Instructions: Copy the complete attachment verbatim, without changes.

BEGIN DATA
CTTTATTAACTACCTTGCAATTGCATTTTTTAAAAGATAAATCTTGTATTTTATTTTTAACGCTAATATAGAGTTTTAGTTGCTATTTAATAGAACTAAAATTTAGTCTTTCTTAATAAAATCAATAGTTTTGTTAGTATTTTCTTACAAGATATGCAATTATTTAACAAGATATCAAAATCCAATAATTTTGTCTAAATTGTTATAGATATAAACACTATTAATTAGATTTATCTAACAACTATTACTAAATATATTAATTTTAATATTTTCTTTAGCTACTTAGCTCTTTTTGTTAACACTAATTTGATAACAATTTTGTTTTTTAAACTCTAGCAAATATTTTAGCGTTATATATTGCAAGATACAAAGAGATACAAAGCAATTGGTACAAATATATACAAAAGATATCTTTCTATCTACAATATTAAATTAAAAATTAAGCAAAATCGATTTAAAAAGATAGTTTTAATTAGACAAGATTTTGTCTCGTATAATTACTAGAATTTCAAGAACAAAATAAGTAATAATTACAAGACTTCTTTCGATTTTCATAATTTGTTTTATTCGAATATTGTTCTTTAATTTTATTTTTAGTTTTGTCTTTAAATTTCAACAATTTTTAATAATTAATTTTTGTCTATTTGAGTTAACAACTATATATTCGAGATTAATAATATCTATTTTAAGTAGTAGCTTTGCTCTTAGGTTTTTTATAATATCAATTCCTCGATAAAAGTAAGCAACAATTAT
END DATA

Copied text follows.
CTTTATTAACTACCTTGCAATTGCATTTTTTAAAAGATAAATCTTGTATTTTATTTTTAACGCTAATATAGAGTTTTAGTTGCTATTTAATAGAACTAAAATTTAGTCTTTCTTAATAAAATCAATAGTTTTGTTAGTATTTTCTTACAAGATATGCAATTATTTAACAAGATATCAAAATCCAATAATTTTGTCTAAATTGTTATAGATATAAACACTATTAATTAGATTTATCTAACAACTATTACTAAATATATTAATTTTAATATTTTCTTTAGCTACTTAGCTCTTTTTGTTAACACTAATTTGATAACAATTTTGTTTTTTAAACTCTAGCAAATATTTTAGCGTTATATATTGCAAGATACAAAGAGATACAAAGCAATTGGTACAAATATATACAAAAGATATCTTTCTATCTACAATATTAAATTAAAAATTAAGCAAAATCGATTTAAAAAGATAGTTTTAATTAGACAAGATTTTGTCTCGTATAATTACTAGAATTTCAAGAACAAAATAAGTAATAATTACAAGACTTCTTTCGATTTTCATAATTTGTTTTATTCGAATATTGTTCTTTAATTTTATTTTTAGTTTTGTCTTTAAATTTCAACAATTTTTAATAATTAATTTTTGTCTATTTGAGTTAACAACTATATATTCGAGATTAATAATATCTATTTTAAGTAGTAGCTTTGCTCTTAGGTTTTTTATAATATCAATTCCTCGATAAAAGTAAGCAACAATTAT